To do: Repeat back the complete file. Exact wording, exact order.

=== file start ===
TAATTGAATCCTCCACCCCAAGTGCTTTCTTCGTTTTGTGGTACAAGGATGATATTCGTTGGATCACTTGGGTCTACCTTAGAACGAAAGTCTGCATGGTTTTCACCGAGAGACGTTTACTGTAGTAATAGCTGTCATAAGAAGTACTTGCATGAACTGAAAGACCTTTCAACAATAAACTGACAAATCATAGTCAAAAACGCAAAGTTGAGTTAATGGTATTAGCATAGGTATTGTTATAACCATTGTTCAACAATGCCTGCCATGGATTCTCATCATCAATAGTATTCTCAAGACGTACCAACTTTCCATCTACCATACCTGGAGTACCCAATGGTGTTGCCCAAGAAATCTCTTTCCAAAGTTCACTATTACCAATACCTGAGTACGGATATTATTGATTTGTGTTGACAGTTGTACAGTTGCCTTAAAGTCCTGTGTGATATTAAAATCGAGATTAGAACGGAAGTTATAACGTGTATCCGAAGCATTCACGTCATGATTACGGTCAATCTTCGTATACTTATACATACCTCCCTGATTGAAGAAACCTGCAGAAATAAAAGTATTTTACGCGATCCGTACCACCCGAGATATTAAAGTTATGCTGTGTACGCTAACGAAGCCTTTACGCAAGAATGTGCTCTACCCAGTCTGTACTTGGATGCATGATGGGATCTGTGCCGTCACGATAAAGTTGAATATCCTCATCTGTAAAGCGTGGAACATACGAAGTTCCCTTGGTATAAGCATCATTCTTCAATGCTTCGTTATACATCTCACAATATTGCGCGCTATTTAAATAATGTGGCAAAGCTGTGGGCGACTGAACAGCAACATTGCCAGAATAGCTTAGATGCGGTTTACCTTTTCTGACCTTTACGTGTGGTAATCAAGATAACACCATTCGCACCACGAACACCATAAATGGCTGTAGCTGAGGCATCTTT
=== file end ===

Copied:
TAATTGAATCCTCCACCCCAAGTGCTTTCTTCGTTTTGTGGTACAAGGATGATATTCGTTGGATCACTTGGGTCTACCTTAGAACGAAAGTCTGCATGGTTTTCACCGAGAGACGTTTACTGTAGTAATAGCTGTCATAAGAAGTACTTGCATGAACTGAAAGACCTTTCAACAATAAACTGACAAATCATAGTCAAAAACGCAAAGTTGAGTTAATGGTATTAGCATAGGTATTGTTATAACCATTGTTCAACAATGCCTGCCATGGATTCTCATCATCAATAGTATTCTCAAGACGTACCAACTTTCCATCTACCATACCTGGAGTACCCAATGGTGTTGCCCAAGAAATCTCTTTCCAAAGTTCACTATTACCAATACCTGAGTACGGATATTATTGATTTGTGTTGACAGTTGTACAGTTGCCTTAAAGTCCTGTGTGATATTAAAATCGAGATTAGAACGGAAGTTATAACGTGTATCCGAAGCATTCACGTCATGATTACGGTCAATCTTCGTATACTTATACATACCTCCCTGATTGAAGAAACCTGCAGAAATAAAAGTATTTTACGCGATCCGTACCACCCGAGATATTAAAGTTATGCTGTGTACGCTAACGAAGCCTTTACGCAAGAATGTGCTCTACCCAGTCTGTACTTGGATGCATGATGGGATCTGTGCCGTCACGATAAAGTTGAATATCCTCATCTGTAAAGCGTGGAACATACGAAGTTCCCTTGGTATAAGCATCATTCTTCAATGCTTCGTTATACATCTCACAATATTGCGCGCTATTTAAATAATGTGGCAAAGCTGTGGGCGACTGAACAGCAACATTGCCAGAATAGCTTAGATGCGGTTTACCTTTTCTGACCTTTACGTGTGGTAATCAAGATAACACCATTCGCACCACGAACACCATAAATGGCTGTAGCTGAGGCATCTTT